[boo sh-muh n]

noun, plural bush·men.

a woodsman.
Australian. a pioneer; dweller in the bush.
(initial capital letter) San.

Origin of bushman

1775–85; bush1 + man1, modeled on Afrikaans boschjesman literally, man of the bush


[boo sh-muh n]


Francis X(avier),1883–1966, U.S. film actor.
Dictionary.com Unabridged Based on the Random House Unabridged Dictionary, © Random House, Inc. 2019

Examples from the Web for bushman

Historical Examples of bushman

  • Hal did not need any coaching in the manners or ways of a bushman.

  • The Bushman gave a puzzled glance, first at one sister and then at the other.

    The Doctor's Family

    Mrs. (Margaret) Oliphant

  • "I'll tell you what I'm going to do," I said to Bushman when we got in our tent.

    Pushed and the Return Push

    George Herbert Fosdike Nichols, (AKA Quex)

  • I'll keep young Bushman with me, and my groom with our horses.

    Pushed and the Return Push

    George Herbert Fosdike Nichols, (AKA Quex)

  • Even Bushmen, or at least natives with some Bushman blood in them, are not wanting.

British Dictionary definitions for bushman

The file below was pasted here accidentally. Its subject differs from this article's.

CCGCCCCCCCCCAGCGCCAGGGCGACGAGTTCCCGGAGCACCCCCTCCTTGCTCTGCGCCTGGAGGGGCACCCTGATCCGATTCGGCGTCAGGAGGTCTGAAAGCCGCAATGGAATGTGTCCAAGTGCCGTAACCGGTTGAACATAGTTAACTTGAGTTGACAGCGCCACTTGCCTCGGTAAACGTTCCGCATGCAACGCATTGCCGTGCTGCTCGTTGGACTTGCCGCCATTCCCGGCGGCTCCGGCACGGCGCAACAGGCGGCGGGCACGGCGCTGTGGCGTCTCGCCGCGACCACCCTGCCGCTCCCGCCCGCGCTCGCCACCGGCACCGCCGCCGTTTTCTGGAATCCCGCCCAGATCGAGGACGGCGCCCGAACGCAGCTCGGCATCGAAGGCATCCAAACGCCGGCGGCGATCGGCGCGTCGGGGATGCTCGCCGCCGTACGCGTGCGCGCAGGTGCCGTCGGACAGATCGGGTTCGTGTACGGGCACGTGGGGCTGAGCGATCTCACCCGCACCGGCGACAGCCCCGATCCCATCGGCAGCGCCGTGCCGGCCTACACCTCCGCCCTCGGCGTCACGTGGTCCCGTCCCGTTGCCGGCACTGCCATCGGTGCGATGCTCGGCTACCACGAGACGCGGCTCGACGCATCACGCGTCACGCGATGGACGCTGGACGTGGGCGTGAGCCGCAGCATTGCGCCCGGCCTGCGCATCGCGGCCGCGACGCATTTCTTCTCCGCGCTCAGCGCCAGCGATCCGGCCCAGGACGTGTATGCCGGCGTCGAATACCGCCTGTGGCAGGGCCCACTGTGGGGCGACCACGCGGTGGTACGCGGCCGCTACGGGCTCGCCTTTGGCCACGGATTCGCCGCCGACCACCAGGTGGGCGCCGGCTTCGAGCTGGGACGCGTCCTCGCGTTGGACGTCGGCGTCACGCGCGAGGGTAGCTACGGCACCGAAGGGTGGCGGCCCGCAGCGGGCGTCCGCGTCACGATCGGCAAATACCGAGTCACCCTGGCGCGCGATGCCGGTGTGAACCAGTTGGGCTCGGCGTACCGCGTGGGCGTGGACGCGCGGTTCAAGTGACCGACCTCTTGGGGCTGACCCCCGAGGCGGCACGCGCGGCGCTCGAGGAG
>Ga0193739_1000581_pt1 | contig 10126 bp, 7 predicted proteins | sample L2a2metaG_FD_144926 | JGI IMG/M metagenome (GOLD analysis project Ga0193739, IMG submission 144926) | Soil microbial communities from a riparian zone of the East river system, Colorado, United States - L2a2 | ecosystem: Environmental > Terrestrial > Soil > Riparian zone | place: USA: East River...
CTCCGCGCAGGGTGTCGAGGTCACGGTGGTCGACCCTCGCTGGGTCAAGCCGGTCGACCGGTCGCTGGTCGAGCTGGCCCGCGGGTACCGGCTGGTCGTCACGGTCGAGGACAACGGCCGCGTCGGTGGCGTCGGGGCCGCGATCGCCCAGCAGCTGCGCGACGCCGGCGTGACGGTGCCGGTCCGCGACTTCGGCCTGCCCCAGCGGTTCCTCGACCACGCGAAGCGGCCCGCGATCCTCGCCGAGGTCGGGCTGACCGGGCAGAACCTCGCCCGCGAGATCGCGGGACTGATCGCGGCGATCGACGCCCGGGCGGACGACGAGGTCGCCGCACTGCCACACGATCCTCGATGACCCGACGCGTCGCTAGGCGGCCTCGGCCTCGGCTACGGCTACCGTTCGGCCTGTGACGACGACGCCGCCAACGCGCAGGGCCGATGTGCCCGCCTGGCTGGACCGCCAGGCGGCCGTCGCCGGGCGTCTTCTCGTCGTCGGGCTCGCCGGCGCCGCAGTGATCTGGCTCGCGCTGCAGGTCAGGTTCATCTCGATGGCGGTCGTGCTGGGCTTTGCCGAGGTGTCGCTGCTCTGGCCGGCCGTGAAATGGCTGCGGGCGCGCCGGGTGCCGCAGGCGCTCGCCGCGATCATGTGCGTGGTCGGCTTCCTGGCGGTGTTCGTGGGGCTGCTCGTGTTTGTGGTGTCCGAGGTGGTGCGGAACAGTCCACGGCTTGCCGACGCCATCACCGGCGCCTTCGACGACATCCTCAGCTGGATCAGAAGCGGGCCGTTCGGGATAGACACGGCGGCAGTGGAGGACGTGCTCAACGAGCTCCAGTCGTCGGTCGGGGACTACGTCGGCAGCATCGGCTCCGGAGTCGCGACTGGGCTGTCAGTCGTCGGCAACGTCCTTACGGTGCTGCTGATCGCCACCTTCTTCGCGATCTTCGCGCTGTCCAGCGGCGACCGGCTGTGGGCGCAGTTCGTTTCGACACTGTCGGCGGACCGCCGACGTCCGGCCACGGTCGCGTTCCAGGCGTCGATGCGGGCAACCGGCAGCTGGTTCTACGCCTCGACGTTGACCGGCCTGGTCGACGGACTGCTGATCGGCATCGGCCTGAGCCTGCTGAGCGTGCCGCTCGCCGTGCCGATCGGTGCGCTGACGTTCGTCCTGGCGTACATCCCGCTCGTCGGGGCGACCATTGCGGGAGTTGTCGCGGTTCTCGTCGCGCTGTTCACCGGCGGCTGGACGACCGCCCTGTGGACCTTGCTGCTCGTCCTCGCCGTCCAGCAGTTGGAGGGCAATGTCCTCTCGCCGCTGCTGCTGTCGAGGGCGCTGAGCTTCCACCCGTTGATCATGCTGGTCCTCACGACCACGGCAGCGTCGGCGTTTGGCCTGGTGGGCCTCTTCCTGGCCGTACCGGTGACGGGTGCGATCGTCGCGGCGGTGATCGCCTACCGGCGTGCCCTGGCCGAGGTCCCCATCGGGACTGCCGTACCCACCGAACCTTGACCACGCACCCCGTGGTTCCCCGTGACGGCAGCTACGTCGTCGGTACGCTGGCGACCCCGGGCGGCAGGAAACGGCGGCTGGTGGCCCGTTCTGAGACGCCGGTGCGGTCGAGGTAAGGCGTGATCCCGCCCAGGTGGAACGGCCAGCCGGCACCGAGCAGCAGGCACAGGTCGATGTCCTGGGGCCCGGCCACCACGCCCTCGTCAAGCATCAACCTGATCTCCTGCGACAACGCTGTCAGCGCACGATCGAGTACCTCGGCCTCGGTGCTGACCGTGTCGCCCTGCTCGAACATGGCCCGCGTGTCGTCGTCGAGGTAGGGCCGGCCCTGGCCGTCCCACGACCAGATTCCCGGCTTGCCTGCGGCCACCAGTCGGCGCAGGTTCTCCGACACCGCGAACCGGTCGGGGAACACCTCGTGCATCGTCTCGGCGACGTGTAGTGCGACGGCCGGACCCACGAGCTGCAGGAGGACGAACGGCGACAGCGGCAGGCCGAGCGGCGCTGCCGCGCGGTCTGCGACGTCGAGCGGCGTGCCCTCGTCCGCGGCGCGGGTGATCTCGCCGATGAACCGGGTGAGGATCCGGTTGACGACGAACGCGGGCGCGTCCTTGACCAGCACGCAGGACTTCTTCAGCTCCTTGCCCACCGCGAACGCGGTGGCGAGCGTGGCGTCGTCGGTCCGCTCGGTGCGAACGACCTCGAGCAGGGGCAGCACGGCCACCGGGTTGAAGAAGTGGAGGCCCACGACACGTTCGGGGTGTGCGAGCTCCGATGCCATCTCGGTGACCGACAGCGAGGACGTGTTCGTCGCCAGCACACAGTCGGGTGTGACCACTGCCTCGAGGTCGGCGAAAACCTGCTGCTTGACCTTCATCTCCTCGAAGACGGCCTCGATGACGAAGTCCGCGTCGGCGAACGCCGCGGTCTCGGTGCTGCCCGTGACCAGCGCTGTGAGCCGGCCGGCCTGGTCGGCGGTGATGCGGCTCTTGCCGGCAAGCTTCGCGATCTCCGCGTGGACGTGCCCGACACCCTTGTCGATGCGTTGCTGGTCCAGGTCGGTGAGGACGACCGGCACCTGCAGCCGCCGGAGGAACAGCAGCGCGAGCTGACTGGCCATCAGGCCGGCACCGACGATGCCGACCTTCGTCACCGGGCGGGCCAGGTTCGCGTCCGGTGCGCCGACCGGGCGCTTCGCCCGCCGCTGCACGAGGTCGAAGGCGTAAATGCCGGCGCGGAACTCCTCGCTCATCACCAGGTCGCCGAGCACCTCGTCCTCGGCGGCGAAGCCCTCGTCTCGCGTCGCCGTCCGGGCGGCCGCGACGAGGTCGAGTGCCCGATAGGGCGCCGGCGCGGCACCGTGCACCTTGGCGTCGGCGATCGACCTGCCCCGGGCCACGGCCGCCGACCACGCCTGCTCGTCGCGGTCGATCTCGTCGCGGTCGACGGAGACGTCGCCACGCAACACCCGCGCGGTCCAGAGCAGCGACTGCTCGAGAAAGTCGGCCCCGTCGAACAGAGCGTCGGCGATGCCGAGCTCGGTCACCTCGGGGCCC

noun plural -men

Australian and NZ a person who lives or travels in the bush, esp one versed in bush lore


noun plural -man or -men

a member of a hunting and gathering people of southern Africa, esp the Kalahari region, typically having leathery yellowish skin, short stature, and prominent buttocks
any language of this people, belonging to the Khoisan family

Word Origin for Bushman

C18: from Afrikaans boschjesman
Collins English Dictionary - Complete & Unabridged 2012 Digital Edition © William Collins Sons & Co. Ltd. 1979, 1986 © HarperCollins Publishers 1998, 2000, 2003, 2005, 2006, 2007, 2009, 2012

Word Origin and History for bushman



1785, from South African Dutch boschjesman, literally "man of the bush," from boschje, from Dutch bosje, diminutive of bosch, bos (see bush (n.)).

Online Etymology Dictionary, © 2010 Douglas Harper